Benefit from recent developments in cheap travel

Business & entrepreneurship, Internet, Tips for saving money

Here’s a spate of new sites and services to keep an eye on (or use, if you’re lucky enough to live in one of the cities they serve):

  • : figure out the best way to get around a new city by foot, bus, or metro. Currently in beta release, HopStop currently serves San Francisco, NYC, Boston, and DC, with other cities coming soon. Like Mapquest, you simply enter in your current location and destination, only this site tells you how to get there by foot and public transportation, not by car!
  • Buy your airplane ticket now, or wait and hope the price drops? Figure it out using : Good news if you live in Seattle or Boston. This company just launched a public beta a few days ago to serve these two cities (though it plans to include all domestic airports by year-end).

    If you’ve ever wondered whether you ought that plane ticket now now or wait ’til later and hope for a price drop, Farecast will help you make that decision. The company uses complex modelling algorithms to predict trends in airfares and advises you whether to wait or buy now, along with confidence levels about the accuracy of its prediction.

    The downside is that only two cities are being served at the moment, and low-cost airlines like Southwest and JetBlue aren’t included. They offer a dizzying array of graphical analysis and displays (which might need to be simplified for the average consumer). Another site offering related services is FareCompare.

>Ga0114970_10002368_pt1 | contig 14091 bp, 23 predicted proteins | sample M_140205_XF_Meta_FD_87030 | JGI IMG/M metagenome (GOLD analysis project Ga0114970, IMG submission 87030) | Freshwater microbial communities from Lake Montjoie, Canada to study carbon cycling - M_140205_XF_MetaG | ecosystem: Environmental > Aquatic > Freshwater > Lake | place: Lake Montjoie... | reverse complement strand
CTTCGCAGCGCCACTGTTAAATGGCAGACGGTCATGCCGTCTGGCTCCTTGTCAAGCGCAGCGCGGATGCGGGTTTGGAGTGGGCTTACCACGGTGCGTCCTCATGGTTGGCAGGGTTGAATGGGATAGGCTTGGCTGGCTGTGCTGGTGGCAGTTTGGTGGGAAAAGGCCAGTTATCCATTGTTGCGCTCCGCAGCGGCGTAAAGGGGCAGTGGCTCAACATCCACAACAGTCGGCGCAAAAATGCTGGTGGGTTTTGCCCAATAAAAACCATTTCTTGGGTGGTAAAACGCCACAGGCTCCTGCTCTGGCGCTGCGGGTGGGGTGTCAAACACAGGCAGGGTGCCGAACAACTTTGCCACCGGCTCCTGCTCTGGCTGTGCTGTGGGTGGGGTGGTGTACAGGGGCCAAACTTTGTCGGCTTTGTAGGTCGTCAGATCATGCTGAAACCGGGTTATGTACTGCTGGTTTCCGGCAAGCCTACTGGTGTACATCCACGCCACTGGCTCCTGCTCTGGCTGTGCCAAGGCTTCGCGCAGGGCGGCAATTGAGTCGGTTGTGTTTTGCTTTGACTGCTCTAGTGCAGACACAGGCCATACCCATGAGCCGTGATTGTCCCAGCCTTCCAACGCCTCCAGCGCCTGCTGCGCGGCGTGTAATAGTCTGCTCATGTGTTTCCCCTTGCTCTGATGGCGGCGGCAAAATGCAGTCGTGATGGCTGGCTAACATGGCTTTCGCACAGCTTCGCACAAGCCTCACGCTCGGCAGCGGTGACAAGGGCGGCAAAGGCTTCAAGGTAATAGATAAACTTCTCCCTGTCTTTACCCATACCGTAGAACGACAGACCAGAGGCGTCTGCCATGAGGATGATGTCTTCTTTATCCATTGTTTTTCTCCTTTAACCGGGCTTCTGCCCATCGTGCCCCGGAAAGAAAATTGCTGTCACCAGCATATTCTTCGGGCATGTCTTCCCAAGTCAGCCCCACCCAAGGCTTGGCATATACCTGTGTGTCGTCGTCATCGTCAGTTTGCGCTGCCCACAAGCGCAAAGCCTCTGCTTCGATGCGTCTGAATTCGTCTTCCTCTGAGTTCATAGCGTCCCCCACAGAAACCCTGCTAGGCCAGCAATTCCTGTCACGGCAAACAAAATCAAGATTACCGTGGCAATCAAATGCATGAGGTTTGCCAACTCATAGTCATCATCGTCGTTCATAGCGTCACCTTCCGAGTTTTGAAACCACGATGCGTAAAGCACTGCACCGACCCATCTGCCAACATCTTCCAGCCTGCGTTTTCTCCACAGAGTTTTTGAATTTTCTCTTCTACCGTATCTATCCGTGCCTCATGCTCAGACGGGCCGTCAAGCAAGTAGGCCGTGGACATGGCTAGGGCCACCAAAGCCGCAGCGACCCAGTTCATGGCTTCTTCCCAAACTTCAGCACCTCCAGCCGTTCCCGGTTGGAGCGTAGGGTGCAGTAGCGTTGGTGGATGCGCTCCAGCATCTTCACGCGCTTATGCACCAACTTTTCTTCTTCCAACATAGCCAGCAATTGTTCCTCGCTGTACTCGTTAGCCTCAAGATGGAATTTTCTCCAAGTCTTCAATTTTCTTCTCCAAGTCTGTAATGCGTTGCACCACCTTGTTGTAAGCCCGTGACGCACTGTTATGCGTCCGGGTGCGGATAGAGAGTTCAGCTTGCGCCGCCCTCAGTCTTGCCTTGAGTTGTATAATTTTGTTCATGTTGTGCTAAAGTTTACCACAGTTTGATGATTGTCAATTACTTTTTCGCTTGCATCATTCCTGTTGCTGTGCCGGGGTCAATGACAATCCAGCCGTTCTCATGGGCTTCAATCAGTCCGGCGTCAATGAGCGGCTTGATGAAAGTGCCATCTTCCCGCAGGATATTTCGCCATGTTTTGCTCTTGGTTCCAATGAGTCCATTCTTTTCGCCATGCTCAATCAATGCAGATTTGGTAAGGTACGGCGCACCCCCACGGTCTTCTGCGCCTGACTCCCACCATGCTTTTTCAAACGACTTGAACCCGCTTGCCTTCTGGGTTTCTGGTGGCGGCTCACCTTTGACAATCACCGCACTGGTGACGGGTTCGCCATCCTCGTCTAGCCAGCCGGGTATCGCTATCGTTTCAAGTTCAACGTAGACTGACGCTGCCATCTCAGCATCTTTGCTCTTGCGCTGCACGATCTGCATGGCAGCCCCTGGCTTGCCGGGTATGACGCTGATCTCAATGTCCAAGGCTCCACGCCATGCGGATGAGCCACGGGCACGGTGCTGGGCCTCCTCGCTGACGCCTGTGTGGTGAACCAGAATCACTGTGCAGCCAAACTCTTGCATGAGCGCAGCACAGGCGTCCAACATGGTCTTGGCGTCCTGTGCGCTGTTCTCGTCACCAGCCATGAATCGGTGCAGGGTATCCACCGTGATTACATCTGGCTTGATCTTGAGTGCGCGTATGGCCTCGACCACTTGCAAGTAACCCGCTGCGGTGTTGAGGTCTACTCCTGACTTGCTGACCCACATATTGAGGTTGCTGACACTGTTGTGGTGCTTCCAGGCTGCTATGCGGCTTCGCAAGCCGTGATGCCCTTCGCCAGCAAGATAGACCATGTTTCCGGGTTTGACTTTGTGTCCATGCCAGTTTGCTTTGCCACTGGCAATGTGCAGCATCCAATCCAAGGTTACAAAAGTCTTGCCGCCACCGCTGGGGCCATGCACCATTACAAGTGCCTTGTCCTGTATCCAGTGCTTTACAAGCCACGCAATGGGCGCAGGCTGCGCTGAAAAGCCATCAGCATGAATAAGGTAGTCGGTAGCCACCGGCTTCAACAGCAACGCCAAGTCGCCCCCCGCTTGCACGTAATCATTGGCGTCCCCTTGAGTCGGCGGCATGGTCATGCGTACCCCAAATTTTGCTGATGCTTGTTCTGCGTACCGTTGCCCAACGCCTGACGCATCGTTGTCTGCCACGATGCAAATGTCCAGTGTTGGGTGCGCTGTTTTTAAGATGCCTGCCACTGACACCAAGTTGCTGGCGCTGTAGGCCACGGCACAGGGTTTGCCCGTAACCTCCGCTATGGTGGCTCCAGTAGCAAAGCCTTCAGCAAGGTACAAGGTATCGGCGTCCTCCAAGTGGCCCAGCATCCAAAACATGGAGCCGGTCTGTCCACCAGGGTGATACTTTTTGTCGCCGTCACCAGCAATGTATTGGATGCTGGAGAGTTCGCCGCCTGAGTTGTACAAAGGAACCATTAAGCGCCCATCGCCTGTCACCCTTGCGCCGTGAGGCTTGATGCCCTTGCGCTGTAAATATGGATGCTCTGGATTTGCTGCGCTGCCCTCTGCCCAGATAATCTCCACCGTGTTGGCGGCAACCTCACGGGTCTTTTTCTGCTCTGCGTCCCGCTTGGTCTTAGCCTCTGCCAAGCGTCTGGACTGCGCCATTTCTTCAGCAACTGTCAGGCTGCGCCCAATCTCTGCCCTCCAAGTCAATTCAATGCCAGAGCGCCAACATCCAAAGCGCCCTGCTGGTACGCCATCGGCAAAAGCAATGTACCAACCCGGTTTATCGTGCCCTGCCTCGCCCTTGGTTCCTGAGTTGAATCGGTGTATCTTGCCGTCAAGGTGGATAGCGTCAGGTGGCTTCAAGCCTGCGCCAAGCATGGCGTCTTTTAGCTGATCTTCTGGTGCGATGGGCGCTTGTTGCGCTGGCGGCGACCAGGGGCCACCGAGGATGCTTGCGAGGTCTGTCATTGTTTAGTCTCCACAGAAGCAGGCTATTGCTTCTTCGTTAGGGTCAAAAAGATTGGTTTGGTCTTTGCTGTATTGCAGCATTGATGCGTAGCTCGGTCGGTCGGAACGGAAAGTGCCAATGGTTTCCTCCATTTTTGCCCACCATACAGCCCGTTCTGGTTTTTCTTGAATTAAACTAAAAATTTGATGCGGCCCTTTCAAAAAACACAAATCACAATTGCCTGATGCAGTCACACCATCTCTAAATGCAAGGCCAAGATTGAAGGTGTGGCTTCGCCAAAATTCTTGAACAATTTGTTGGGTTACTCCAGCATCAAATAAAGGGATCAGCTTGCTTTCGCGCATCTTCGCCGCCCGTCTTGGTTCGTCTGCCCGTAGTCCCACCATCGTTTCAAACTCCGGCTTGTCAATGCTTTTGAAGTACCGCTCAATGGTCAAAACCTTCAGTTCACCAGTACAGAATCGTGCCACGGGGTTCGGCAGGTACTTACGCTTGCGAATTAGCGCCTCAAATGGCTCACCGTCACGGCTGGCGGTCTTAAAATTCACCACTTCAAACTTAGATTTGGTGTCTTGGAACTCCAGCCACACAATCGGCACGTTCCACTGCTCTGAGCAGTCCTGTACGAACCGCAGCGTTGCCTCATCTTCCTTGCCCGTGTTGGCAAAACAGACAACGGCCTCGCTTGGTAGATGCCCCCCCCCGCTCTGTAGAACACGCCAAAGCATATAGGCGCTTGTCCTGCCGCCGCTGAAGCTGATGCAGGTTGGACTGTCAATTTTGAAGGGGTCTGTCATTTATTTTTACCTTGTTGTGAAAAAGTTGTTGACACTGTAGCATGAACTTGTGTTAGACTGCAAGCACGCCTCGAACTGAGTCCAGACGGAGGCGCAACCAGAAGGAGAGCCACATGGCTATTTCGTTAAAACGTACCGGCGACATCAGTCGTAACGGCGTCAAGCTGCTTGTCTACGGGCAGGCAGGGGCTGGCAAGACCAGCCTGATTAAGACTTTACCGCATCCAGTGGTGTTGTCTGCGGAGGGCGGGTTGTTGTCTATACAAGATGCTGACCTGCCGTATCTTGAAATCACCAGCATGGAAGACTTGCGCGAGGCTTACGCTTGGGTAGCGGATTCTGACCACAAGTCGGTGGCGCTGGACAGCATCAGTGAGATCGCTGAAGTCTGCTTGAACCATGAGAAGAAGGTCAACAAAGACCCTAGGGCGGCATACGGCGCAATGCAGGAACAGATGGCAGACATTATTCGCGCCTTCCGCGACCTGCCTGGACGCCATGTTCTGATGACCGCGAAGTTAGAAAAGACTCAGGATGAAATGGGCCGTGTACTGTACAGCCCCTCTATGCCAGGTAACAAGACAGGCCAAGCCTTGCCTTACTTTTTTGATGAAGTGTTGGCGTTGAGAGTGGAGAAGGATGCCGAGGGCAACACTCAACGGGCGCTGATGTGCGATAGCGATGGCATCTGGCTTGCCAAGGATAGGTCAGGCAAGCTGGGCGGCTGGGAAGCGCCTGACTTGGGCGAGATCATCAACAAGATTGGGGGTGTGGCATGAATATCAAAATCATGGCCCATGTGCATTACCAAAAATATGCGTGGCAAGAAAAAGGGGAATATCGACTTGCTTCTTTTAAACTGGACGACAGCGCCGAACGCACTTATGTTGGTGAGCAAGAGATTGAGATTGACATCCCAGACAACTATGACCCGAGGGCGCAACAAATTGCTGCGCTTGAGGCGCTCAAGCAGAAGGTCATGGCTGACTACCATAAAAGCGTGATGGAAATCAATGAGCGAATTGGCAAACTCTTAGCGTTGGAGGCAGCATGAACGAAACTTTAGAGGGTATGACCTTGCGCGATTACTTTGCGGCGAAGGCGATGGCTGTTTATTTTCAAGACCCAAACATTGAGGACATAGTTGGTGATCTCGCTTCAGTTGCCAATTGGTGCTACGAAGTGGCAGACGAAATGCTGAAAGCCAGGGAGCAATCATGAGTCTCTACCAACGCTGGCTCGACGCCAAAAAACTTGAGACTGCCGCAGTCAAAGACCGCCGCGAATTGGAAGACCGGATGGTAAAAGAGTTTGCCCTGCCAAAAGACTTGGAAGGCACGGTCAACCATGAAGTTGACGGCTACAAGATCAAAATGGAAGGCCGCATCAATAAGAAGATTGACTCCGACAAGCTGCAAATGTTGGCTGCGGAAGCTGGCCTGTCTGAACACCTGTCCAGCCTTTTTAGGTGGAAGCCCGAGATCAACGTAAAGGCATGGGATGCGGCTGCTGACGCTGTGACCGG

Both these websites are pretty new, but it’s always nice to see another service that creates better-informed consumers.

  • Traveling to Europe? Consider : This Irish airline serves several smaller airports all across Europe, much like Southwest does for the US. In fact, it’s even more profitable (22% margins) despite its low-cost emphasis. Not only that, but it aims to offer to everyone in the near future, and it’s not too far-fetched: 25% of its passengers already fly free. When we were living overseas, Ryanair would offer promotions like flights from Ireland to anywhere in Europe for 1&#8364.

    The way Ryanair operates is to charge a small fee for amenities (like food, checking in baggage, etc.), and to drastically cut any costs and unnecessary features from its planes that it can. It also offers advertising on the side of its planes to large corporations (sort of like an Internet model, where content is free because advertising pays.) Other low-cost airlines in Europe include and . Just in case you get tired of using a pass.

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